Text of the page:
The Decision to Invest in Child Quality over Quantity: Declining Fertility and Rising Investment in Private Tutoring in Vietnam

Hai-Anh H. Dang, World Bank Group
Halsey F. Rogers, World Bank Group

Despite the recent considerable study of the quality-quantity tradeoff, there has been little research so far on the correlation between household size and household educational investment in their children in the form of expenditures for private tutoring (and more broadly private schooling). Private tutoring merits attention for several reasons. First, private tutoring expenditures may be a good measure of a household’s decision to invest voluntarily in their children’s human capital. Second, private tutoring is widespread in many countries, and it can improve students’ academic performance (Bray and Kwok, 2003; Dang and Rogers, 2008). Third, there has been considerable debate about tutoring among policy-makers in some countries (Bray, 2003). This paper investigates the quality-quantity tradeoff in terms of household size and household spending on private tutoring. We also collected data on a large set of variables that could be used as instruments for family size, which are usually used scatteringly in the literature.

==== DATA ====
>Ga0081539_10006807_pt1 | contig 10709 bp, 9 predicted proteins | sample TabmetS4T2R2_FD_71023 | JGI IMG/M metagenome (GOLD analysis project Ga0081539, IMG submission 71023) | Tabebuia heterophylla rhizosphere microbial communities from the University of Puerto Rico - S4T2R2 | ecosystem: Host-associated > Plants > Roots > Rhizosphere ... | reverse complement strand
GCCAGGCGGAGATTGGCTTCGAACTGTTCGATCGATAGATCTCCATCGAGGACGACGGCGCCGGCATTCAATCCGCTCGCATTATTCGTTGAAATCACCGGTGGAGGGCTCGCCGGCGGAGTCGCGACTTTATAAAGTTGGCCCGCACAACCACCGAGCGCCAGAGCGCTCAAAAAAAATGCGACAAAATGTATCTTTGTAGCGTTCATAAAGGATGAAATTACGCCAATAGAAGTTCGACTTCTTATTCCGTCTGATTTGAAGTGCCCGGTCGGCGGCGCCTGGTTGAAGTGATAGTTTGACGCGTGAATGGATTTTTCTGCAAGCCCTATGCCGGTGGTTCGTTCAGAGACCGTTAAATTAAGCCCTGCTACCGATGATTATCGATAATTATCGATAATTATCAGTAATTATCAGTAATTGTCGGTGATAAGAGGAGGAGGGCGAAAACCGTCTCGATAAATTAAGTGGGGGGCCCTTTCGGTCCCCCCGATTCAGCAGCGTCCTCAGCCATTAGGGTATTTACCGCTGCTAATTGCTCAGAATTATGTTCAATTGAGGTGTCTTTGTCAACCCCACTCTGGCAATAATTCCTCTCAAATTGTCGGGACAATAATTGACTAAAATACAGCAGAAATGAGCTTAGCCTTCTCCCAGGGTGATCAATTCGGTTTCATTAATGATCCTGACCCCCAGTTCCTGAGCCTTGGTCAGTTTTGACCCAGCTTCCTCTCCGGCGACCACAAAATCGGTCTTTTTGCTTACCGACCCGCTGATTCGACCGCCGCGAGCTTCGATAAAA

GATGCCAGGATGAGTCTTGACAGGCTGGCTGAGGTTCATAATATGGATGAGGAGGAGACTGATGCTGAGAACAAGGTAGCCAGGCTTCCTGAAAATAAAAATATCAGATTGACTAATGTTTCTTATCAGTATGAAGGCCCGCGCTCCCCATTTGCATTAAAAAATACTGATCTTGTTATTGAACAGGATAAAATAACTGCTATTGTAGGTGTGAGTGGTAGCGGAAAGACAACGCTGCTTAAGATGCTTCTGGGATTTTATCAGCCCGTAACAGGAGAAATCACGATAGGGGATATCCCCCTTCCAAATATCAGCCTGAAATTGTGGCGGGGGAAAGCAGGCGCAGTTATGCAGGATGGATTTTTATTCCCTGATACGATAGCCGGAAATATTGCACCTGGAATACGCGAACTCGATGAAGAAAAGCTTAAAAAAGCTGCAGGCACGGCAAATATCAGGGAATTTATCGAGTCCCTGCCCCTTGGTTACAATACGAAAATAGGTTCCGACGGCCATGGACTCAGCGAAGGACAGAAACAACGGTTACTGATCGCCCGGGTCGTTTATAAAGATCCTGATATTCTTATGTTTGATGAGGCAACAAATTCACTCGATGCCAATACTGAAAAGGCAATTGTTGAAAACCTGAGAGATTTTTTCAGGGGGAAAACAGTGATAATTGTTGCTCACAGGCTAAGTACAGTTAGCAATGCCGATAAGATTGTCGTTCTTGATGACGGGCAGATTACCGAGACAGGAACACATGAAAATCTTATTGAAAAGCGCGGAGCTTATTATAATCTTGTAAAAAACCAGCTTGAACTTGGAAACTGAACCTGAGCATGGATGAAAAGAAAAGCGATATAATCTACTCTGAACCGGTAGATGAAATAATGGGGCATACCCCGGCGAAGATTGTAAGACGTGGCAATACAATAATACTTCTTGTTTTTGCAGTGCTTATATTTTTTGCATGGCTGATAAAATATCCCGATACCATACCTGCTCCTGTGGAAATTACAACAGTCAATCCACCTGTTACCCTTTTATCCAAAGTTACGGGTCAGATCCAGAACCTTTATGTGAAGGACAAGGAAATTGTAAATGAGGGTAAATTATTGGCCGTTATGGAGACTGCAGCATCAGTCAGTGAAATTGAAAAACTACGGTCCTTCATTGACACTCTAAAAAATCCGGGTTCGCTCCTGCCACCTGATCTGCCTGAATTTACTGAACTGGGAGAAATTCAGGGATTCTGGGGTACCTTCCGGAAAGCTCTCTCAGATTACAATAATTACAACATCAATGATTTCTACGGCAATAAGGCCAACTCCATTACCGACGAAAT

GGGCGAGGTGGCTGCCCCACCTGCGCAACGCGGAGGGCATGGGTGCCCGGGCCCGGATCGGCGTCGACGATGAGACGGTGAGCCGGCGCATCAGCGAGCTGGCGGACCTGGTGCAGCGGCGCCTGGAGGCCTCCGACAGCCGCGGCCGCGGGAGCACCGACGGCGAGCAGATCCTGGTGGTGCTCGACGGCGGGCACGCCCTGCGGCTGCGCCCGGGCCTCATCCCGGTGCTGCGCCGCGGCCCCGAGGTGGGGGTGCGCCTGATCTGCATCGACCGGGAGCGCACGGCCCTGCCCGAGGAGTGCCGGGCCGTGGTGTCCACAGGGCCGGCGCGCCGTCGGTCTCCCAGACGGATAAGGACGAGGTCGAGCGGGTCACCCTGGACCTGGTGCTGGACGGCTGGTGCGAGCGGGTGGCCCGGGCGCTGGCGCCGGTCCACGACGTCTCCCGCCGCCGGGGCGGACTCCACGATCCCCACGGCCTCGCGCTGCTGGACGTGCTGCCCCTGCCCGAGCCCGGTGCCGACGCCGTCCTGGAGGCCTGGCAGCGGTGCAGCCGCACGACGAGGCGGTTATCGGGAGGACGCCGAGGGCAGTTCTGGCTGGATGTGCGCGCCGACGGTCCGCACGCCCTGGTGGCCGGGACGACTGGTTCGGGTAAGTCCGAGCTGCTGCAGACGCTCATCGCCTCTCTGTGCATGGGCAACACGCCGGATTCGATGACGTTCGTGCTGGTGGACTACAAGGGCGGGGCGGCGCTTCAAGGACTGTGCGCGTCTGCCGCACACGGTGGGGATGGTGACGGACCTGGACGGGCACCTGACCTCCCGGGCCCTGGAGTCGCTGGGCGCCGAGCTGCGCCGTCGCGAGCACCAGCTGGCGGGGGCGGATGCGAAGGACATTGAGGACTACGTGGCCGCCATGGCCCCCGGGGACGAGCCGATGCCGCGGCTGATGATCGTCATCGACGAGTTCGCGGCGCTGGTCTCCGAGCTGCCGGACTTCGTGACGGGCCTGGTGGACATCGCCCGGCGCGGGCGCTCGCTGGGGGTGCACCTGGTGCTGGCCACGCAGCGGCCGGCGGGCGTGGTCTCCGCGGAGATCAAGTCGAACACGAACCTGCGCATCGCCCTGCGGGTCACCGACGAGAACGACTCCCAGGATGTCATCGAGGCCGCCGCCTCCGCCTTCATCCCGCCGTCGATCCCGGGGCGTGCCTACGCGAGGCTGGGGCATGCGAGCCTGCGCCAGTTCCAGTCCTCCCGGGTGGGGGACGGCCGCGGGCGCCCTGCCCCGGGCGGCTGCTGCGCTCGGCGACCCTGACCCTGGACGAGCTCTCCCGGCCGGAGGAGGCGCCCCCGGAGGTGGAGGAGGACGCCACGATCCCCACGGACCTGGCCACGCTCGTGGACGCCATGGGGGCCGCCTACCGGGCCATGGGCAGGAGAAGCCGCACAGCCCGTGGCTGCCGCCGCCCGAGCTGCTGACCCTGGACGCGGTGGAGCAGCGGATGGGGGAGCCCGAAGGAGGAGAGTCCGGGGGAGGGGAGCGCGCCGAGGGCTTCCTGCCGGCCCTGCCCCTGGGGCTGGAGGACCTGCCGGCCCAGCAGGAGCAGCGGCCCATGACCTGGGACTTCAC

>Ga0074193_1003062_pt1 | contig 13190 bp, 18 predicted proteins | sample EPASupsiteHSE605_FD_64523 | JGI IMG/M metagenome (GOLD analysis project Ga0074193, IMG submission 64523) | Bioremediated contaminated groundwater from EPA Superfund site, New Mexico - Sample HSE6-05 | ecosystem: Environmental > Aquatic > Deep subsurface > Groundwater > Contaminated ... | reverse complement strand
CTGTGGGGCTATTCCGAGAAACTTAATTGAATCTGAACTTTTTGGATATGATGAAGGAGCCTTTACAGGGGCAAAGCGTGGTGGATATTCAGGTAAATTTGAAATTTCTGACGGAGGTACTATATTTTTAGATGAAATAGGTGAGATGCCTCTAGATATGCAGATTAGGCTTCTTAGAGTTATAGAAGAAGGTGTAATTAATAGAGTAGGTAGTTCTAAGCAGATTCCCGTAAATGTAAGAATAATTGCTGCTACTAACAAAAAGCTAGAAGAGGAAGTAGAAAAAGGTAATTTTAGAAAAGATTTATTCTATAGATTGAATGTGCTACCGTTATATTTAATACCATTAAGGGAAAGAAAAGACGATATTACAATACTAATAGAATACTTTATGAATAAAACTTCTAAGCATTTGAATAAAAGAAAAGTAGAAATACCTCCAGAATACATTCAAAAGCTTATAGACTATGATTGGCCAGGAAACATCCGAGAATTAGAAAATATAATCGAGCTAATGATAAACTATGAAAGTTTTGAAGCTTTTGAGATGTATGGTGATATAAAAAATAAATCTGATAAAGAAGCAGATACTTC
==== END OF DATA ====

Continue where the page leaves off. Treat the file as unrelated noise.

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Presented in Session 185: Household and Individual Behavior in Developing Countries: New Questions and Sources of Data